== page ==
The consolations of Boethius

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The paper considers the account of happiness given in Boethius’s Consolations of Philosophy. This account claims that happiness requires security of possession, and argues from this requirement to the conclusion that worldly goods, which of their nature cannot be securely possessed, cannot provide happiness. This argument is shown to depend on assuming a life-driven account of human motivation, rather than a goods-driven account of human motivation. The life-driven account, according to which voluntary actions are ultimately motivated by the pursuit of a certain kind of life, is defended against the goods-driven account, according to which actions are motivated by the pursuit of goods the enjoyment of which can only be episodes in a human life. It is claimed that Boethius is right in holding a life-driven account, and that his account of happiness follows from it.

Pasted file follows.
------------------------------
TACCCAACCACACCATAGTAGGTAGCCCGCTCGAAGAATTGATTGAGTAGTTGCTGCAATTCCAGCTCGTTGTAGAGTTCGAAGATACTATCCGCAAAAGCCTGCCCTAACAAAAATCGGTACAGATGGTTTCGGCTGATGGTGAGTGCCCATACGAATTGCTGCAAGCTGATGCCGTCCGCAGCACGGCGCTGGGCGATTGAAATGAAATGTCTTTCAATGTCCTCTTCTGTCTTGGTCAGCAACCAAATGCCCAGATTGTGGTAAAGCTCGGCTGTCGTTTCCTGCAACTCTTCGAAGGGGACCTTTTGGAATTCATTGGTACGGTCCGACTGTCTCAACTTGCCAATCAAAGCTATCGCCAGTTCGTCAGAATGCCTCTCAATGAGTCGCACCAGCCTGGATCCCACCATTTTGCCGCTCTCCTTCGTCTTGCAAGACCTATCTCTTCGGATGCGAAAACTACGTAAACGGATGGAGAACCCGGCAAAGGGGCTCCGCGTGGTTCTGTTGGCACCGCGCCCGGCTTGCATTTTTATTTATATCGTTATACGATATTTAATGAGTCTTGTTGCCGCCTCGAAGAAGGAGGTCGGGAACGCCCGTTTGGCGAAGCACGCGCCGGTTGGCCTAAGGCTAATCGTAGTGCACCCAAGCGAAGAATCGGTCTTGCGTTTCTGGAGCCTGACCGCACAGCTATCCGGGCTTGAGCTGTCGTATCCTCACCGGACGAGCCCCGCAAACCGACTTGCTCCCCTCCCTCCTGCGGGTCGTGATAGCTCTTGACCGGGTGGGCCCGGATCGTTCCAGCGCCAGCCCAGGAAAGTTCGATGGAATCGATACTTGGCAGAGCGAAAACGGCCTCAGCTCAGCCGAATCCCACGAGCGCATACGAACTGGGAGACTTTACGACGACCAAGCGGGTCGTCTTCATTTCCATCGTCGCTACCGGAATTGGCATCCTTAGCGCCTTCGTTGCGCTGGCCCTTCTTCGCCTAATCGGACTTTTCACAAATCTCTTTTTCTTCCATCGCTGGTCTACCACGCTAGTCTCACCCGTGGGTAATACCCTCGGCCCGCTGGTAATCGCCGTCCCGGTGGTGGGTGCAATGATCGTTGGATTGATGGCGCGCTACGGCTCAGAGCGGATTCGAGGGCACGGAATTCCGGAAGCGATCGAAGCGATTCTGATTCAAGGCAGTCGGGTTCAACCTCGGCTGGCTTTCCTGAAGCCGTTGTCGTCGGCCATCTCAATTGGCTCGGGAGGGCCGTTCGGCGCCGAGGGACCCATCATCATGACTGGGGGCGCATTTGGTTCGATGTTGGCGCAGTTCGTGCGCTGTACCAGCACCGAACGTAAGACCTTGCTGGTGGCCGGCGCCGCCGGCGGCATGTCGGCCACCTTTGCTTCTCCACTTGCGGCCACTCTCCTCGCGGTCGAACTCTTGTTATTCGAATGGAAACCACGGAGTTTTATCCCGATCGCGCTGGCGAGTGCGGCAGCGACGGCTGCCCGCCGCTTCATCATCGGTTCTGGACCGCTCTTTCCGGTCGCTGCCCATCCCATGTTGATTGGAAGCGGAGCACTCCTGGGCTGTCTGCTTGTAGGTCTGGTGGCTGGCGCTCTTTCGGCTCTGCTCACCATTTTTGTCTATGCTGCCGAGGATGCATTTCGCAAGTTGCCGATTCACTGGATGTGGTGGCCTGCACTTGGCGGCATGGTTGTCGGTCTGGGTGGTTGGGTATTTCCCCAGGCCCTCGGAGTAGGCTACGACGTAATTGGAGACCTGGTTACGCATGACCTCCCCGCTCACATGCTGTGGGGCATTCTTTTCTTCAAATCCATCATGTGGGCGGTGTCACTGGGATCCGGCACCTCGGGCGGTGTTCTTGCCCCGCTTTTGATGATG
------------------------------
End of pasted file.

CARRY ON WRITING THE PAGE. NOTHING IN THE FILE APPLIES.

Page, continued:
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Journal Article

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